Fundamentally, health is about achieving better health outcomes for vulnerable populations and communities around the world.One of the biggest keys to improving health is access to affordable healthcare. Disease prevention and treatment is still not available to many people around the world, and Zambia in particular. High costs, stigma, lack of health centers, and other factors continue to prevent people from getting the care they need in Zambia.

Rising Fountains Development Programme (RFDP Zambia) focuses on improving health outcomes for underserved populations in Zambia, as well as supporting communities around the country.

RFDP Zambia partners with foundations, universities, funding organizations, government agencies/ministries, churches to improve health for underserved populations, as well contributes to the reduction of communicable and non-communicable diseases in Zambia.  We strive to address different needs in Zambia by improving health outcomes for underserved populations, especially Maternal and Child health, Malaria prevention and treatment, HIV Prevention, Treatment Support and Care, COVID 19 prevention and dental health; supporting health workers and strengthening health systems to scale and sustain health improvements.


Maternal and Child health

Around the world, women and their babies are dying from preventable complications before, during and after childbirth. This is tragic because many of these complications can be treated with simple and affordable solutions.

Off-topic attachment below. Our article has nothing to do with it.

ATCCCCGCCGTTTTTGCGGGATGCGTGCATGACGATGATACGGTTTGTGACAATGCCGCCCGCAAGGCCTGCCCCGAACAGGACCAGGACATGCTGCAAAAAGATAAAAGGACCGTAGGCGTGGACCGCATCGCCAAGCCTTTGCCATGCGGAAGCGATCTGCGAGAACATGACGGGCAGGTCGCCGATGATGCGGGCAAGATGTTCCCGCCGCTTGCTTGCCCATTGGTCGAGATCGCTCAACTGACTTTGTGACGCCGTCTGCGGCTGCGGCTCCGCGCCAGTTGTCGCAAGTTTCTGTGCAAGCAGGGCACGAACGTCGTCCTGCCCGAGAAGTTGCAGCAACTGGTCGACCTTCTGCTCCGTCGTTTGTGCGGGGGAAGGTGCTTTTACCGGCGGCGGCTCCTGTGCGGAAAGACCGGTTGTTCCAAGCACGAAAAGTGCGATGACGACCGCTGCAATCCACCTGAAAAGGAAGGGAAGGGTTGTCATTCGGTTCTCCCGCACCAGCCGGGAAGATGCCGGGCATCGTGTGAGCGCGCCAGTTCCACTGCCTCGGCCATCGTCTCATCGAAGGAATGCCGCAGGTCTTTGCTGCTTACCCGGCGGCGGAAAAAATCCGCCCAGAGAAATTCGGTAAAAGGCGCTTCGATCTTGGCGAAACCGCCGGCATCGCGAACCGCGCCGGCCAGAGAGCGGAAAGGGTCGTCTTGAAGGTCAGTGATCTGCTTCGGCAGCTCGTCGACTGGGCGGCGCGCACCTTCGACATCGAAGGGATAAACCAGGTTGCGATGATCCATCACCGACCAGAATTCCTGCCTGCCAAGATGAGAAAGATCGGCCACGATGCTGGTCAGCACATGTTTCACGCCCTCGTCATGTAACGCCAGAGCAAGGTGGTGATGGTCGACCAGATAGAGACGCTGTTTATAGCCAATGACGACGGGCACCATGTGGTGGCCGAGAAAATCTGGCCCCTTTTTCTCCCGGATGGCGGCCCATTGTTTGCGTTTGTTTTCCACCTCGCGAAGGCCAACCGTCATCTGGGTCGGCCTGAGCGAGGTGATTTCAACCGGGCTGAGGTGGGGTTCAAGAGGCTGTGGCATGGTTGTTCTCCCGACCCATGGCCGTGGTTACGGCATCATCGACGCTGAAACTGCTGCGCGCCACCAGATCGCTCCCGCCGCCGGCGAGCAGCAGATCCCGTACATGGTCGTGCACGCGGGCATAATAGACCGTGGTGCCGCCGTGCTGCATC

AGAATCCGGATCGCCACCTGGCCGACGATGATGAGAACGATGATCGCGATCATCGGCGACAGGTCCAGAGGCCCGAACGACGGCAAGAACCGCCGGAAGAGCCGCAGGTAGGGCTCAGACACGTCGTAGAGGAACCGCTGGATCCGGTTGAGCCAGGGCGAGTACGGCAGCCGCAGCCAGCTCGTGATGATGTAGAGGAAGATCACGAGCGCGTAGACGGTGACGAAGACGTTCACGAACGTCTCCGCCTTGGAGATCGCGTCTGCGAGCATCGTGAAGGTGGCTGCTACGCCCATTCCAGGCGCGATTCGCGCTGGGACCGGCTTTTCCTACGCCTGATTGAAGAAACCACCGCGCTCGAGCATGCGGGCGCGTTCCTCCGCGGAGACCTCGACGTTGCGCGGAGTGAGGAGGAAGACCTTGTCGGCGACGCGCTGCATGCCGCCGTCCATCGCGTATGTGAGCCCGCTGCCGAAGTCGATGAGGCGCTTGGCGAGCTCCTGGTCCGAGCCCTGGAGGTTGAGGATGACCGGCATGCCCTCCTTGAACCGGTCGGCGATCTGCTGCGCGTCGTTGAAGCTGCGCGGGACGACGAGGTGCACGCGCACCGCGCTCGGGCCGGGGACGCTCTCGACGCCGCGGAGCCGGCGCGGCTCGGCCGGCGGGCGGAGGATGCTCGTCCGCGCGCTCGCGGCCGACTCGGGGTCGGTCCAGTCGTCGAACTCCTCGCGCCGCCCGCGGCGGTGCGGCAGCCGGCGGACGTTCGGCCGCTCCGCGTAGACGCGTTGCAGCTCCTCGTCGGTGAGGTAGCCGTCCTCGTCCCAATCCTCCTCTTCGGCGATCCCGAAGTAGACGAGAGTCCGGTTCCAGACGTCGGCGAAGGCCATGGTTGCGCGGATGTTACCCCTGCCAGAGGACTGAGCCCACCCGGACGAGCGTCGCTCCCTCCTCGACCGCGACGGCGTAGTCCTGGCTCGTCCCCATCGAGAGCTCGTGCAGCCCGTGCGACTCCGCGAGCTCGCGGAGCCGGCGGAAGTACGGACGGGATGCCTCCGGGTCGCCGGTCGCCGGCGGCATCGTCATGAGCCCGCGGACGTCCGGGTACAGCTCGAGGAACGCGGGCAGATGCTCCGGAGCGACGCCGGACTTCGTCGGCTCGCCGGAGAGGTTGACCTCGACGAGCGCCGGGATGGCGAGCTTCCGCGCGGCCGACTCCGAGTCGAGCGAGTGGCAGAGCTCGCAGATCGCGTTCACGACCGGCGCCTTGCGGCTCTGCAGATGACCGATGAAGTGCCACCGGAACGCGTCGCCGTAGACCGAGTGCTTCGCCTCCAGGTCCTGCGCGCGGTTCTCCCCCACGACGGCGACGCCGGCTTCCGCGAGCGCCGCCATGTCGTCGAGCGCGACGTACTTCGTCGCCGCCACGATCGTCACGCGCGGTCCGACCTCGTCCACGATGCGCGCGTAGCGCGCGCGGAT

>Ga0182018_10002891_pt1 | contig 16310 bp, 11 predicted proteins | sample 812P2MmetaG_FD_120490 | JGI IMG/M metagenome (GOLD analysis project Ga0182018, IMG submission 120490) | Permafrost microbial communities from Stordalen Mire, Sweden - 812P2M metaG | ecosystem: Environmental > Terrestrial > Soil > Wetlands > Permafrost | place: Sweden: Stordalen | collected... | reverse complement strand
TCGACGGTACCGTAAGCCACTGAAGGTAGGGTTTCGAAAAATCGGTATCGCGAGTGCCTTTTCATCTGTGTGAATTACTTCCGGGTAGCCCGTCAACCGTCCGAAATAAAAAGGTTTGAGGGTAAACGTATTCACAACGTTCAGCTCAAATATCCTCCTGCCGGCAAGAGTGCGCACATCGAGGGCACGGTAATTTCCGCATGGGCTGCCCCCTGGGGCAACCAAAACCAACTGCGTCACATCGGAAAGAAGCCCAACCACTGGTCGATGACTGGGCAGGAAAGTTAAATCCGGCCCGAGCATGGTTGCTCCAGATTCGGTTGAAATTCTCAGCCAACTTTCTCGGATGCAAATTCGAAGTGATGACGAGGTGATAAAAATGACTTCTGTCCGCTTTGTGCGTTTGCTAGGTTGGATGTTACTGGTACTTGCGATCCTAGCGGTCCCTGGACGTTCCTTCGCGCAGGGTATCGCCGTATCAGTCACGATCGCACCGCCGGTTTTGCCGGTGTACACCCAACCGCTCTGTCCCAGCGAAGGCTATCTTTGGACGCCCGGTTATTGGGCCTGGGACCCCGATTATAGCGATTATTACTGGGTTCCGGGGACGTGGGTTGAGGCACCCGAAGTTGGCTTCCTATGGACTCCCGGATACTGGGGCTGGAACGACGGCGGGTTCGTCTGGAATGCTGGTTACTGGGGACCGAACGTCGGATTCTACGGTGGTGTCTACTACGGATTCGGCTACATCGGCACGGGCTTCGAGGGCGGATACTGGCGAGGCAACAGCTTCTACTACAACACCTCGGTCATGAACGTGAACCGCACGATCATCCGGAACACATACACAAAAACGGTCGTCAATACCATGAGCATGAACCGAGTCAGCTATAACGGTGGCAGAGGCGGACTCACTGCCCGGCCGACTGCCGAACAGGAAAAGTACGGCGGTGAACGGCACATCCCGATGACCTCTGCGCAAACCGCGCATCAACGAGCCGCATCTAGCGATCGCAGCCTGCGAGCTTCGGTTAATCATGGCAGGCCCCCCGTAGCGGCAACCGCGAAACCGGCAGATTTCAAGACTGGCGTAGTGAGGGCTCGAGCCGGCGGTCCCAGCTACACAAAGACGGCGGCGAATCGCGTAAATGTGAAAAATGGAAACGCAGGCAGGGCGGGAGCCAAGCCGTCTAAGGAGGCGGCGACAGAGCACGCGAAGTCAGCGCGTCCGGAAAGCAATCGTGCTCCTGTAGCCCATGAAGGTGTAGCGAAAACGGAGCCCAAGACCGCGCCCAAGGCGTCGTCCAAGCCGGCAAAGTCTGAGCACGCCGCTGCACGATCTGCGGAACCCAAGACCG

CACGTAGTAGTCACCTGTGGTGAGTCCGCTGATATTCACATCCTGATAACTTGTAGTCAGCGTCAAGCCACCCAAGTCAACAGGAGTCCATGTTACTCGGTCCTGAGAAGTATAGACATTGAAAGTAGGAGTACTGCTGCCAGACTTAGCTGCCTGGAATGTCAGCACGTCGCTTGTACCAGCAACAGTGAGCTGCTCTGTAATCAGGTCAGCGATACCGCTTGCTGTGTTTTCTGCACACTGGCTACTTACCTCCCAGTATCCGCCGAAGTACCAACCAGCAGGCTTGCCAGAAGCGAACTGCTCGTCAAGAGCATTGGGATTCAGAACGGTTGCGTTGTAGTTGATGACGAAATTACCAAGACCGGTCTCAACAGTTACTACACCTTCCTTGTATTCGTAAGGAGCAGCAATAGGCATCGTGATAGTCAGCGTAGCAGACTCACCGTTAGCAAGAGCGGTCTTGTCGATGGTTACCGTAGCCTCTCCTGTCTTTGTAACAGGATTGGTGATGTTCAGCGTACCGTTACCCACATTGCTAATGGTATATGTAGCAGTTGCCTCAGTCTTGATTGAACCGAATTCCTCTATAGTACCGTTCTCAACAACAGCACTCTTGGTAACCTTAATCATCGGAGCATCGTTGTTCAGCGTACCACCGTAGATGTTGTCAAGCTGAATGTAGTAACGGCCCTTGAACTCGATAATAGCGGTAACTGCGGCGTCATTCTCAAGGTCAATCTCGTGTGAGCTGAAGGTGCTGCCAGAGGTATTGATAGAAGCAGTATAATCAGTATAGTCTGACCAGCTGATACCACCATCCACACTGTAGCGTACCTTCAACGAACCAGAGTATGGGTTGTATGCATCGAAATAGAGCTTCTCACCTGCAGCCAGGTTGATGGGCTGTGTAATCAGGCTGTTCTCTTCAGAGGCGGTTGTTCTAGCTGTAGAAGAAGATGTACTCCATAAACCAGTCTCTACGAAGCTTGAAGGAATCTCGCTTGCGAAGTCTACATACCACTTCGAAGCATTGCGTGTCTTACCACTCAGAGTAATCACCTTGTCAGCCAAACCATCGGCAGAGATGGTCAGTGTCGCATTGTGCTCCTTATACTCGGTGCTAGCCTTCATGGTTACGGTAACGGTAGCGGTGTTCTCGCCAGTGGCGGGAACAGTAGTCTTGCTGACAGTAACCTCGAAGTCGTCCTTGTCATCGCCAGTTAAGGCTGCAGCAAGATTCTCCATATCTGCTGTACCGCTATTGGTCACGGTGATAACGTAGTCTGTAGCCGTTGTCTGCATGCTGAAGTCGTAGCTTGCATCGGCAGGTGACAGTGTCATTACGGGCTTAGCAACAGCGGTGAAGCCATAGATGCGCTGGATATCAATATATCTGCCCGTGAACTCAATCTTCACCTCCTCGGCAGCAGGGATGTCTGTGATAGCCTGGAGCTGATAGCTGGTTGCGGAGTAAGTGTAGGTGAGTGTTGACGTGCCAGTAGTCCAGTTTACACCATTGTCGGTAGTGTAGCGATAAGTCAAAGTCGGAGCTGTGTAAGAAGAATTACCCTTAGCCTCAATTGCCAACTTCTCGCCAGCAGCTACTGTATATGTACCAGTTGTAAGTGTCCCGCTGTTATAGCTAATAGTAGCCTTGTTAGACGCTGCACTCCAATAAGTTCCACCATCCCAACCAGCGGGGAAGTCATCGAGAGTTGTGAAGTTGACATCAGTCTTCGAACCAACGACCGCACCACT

Health care services during pregnancy and childbirth after delivery are important for the survival and well-being of both the mother and the infant. Implementation of proven interventions along the continuum of care, inclusive of skilled care during pregnancy, childbirth, and the postpartum period, remains a priority with respect to reducing maternal and neonatal morbidity and mortality. It is against this backdrop that RFDP Zambia is working to increase access to quality health care and scale up provision of maternal and newborn services to the communities it targets in Zambia

RFDP’s health programme on Maternal and child health works to keep mothers and children healthy and help provide a strong start to children’s lives. RFDP Zambia aim to ensure that, children and women will benefit from antenatal care and skilled birth attendance; maternal, newborn, and postnatal care; immunization coverage and school-based health interventions; as well as expanded coverage in the treatment of children affected by diarrhea, malaria, and acute malnutrition. To achieve this, RFDP implements the following interventions: -

  1. Promote health during the entire pregnancy, labor, and postpartum period through the trained Safe Motherhood Action Group (SMAGs) members. This involves proper nutrition, disease detection and prevention, assuring access to sexual and reproductive health, and assisting women who are victims of intimate relationship violence.
  2. Promotes and conduct advocacy meetings with both policy makers at national level and Traditional leaders at Community on Maternal and Child Health. The main purpose of the advocacy meetings are to increase engagement of community leaders including tradition-al leaders in community health activities and to influence traditional policy makers to address identified negative policies and practices at local levels that highly contribute to high maternal deaths in the communities.